About Divorce Mediation
Divorce mediation is a process where separating parties come to a divorce or separation agreement with the help of the neutral mediator(s) in any of the many mediation formats. Typically, the mediator(s) will meet with the couple together, facilitate communication where necessary, help them to articulate their goals and help them to creatively resolve the issues before them. Assuming the parties reach an agreement in mediation, generally the attorney mediator will draft the agreement for them and file all necessary documents with the court.
Mediation in its various permutations and hybrid formats are principled, respectful ways for couples to manage their own divorce process.
- To respect each other’s goals and priorities;
- To provide full, open, voluntary, prompt and honest disclosure, and to update information as it changes whether asked to or not;
- To keep confidential all conversations, meetings and information exchanged during mediation sessions and all communications and information exchanged as part of the mediation process, which means that neither party can disclose or share such minutes, information or conversations other than signed Judicial Council Forms or jointly signed agreements, if any, to a third-party decision maker, such as a judge;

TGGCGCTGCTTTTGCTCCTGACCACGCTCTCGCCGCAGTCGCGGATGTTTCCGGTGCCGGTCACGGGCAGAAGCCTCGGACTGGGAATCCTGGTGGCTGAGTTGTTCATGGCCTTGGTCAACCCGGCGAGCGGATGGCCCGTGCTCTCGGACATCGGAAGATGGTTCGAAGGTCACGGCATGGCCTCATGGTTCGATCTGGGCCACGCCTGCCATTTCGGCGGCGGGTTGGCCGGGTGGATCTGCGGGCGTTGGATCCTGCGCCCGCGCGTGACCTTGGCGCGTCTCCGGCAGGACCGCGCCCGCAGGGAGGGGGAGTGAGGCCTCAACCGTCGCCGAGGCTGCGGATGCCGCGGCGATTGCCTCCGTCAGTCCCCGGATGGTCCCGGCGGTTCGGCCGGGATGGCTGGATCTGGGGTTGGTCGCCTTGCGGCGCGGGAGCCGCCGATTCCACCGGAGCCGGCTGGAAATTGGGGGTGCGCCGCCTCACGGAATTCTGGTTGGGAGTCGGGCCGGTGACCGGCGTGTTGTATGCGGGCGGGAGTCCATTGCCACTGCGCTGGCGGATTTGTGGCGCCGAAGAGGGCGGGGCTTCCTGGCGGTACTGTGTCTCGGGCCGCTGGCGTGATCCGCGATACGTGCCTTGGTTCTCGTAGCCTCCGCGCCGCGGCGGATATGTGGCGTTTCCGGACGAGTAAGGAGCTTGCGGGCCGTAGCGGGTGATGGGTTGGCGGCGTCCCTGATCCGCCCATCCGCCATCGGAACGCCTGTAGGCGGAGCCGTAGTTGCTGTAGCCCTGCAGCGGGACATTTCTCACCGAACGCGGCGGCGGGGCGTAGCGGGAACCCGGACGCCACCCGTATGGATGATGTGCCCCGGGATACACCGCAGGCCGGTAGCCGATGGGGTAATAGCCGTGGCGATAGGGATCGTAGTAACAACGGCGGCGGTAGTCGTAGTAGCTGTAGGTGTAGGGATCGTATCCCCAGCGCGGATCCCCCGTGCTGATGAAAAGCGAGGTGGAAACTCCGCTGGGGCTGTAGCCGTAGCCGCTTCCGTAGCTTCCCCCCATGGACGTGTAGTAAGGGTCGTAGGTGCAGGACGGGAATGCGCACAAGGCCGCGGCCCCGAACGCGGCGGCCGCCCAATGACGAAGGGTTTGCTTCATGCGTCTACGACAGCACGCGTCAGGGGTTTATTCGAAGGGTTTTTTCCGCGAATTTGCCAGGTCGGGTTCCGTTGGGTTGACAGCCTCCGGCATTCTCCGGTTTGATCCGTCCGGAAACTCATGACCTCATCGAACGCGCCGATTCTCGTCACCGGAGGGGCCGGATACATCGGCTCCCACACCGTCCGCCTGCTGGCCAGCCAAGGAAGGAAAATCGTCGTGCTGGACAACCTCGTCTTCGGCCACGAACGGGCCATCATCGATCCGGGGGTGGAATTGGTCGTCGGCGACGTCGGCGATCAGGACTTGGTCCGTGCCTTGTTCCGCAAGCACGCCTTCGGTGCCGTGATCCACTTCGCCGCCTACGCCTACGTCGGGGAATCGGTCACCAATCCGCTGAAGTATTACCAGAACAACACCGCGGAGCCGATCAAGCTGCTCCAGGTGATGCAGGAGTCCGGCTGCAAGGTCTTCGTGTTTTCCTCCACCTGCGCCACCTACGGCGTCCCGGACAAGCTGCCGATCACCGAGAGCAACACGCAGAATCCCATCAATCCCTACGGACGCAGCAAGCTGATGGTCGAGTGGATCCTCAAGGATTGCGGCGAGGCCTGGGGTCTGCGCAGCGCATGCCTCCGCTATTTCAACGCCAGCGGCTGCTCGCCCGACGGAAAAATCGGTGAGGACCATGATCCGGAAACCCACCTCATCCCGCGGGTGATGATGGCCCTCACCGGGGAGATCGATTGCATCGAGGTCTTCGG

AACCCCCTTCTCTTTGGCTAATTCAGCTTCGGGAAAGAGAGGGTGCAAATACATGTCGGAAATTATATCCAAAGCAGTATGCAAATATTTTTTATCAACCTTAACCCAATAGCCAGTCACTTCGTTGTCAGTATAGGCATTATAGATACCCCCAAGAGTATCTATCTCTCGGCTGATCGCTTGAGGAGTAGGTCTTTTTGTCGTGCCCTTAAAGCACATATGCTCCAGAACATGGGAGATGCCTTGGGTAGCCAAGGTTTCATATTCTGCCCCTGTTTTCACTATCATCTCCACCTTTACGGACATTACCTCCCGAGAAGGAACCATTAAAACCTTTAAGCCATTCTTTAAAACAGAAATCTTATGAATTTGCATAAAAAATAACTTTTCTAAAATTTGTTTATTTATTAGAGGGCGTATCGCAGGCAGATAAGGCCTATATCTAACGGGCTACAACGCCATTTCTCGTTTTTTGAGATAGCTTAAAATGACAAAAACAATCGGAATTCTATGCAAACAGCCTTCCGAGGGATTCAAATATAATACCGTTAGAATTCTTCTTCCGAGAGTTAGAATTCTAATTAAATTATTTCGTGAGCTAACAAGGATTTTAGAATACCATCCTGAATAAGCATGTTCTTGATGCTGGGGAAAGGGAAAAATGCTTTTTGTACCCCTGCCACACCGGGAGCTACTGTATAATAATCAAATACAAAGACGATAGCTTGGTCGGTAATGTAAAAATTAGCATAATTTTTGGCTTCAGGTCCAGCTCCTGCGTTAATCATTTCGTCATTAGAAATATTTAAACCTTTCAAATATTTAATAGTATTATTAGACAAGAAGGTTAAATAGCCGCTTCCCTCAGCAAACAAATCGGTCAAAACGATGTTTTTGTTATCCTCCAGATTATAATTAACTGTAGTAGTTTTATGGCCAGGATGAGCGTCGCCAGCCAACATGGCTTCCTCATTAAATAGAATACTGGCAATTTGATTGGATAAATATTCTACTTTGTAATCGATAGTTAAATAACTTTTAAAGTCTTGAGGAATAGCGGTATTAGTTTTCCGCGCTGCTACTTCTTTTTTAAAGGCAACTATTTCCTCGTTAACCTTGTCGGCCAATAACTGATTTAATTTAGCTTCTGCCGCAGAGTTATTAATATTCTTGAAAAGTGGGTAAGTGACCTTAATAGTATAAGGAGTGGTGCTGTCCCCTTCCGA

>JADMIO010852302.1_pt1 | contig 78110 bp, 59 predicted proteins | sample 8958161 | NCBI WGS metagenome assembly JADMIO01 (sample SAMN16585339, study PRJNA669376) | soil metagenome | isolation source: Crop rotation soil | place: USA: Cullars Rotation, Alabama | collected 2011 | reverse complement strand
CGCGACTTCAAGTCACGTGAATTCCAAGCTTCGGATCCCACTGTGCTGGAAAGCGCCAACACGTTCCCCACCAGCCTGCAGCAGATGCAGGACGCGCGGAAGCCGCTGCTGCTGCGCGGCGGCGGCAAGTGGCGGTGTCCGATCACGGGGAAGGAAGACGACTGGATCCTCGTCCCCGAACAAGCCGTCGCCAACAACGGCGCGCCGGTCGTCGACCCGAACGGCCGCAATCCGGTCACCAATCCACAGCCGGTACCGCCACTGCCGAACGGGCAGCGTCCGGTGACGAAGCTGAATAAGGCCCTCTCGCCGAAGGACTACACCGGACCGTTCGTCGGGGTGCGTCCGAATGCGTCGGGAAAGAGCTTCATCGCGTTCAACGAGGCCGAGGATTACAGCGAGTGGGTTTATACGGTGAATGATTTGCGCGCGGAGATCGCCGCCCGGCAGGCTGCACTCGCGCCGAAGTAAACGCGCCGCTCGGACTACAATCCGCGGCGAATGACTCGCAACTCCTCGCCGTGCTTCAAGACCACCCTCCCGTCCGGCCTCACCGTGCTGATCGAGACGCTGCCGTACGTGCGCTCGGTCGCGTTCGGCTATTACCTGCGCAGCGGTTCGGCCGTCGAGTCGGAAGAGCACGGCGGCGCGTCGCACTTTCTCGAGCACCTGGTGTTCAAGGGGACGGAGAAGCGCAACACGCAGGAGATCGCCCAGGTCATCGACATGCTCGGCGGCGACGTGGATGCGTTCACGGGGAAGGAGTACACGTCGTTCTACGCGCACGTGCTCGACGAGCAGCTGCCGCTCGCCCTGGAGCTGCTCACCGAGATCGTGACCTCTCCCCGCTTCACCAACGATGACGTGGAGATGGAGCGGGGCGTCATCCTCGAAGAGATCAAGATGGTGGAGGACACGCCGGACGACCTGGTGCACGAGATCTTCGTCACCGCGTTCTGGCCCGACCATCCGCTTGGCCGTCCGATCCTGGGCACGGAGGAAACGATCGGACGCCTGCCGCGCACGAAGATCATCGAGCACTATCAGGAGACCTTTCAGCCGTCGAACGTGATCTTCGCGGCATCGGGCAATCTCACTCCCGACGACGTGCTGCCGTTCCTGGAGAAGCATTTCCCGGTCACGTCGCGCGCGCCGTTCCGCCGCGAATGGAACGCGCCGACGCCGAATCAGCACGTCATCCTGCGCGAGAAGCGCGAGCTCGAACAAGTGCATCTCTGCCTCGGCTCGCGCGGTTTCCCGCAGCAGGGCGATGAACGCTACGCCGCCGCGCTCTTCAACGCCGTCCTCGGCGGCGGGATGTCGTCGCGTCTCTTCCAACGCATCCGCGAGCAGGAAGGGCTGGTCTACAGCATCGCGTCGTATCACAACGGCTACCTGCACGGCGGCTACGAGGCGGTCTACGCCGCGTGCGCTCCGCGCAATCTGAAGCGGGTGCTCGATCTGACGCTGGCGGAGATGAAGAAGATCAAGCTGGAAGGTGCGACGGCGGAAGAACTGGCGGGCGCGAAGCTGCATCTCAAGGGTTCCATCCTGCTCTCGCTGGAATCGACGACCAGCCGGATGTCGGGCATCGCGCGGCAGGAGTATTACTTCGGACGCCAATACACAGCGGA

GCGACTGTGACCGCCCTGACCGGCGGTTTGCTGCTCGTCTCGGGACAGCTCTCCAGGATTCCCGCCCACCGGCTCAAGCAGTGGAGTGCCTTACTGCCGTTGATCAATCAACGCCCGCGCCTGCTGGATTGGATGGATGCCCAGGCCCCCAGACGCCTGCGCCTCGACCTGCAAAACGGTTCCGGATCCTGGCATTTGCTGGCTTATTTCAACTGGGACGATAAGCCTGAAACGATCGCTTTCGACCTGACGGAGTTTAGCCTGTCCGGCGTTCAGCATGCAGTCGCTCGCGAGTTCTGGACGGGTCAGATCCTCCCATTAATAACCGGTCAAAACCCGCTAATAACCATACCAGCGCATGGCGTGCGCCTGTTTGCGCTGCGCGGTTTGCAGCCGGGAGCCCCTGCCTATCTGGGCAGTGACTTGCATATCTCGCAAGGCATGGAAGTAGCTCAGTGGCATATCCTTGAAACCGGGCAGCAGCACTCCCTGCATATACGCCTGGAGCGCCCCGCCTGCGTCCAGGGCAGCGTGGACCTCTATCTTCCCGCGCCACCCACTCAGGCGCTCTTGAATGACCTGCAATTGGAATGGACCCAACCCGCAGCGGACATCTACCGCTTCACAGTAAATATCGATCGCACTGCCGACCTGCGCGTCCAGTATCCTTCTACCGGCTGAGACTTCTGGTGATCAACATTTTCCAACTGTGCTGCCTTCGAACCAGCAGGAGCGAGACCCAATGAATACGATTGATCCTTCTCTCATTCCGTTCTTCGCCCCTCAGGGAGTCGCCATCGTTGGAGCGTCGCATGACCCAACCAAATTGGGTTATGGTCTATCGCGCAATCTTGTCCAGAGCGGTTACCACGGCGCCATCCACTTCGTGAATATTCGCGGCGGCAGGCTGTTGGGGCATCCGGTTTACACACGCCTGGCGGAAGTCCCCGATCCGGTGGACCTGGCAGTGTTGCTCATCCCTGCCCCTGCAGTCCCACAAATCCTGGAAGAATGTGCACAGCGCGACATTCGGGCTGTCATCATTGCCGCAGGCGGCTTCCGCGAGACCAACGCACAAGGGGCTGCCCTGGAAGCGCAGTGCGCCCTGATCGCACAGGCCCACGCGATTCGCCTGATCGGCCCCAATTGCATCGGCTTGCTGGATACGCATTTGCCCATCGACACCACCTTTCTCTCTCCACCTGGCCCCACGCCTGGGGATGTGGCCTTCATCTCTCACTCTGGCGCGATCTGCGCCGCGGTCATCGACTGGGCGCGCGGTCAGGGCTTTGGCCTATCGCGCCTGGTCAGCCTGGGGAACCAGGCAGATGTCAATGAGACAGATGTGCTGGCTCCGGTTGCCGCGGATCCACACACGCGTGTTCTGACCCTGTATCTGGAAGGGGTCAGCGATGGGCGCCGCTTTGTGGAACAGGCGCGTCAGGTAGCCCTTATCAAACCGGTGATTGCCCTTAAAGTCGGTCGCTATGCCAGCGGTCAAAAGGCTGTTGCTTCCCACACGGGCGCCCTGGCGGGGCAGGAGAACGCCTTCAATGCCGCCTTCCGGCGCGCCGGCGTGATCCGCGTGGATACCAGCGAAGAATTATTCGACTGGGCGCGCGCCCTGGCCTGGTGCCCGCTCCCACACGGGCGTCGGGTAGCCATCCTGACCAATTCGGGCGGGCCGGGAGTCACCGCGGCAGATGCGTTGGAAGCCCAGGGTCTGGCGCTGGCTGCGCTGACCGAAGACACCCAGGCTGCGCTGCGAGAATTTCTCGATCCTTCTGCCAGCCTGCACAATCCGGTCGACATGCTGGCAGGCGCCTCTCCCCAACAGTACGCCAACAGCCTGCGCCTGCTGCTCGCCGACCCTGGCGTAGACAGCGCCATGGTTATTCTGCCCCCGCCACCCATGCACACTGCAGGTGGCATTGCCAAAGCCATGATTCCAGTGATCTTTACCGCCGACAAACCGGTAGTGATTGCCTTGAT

- To engage in honest, good faith, interest-based negotiation tactics;
- To retain experts (such as appraisers, financial professionals, etc.) jointly;
- To refrain from requesting a decision from a third party (a judge, for example); should either party do so, the mediator will withdraw from the case;
- (If children): To focus on their children’s best interests in a way that promotes a caring, loving and involved relationship between the children and each parent both now and in the future.
Accordingly, Mediation and Collaborative Practice share the same core principles: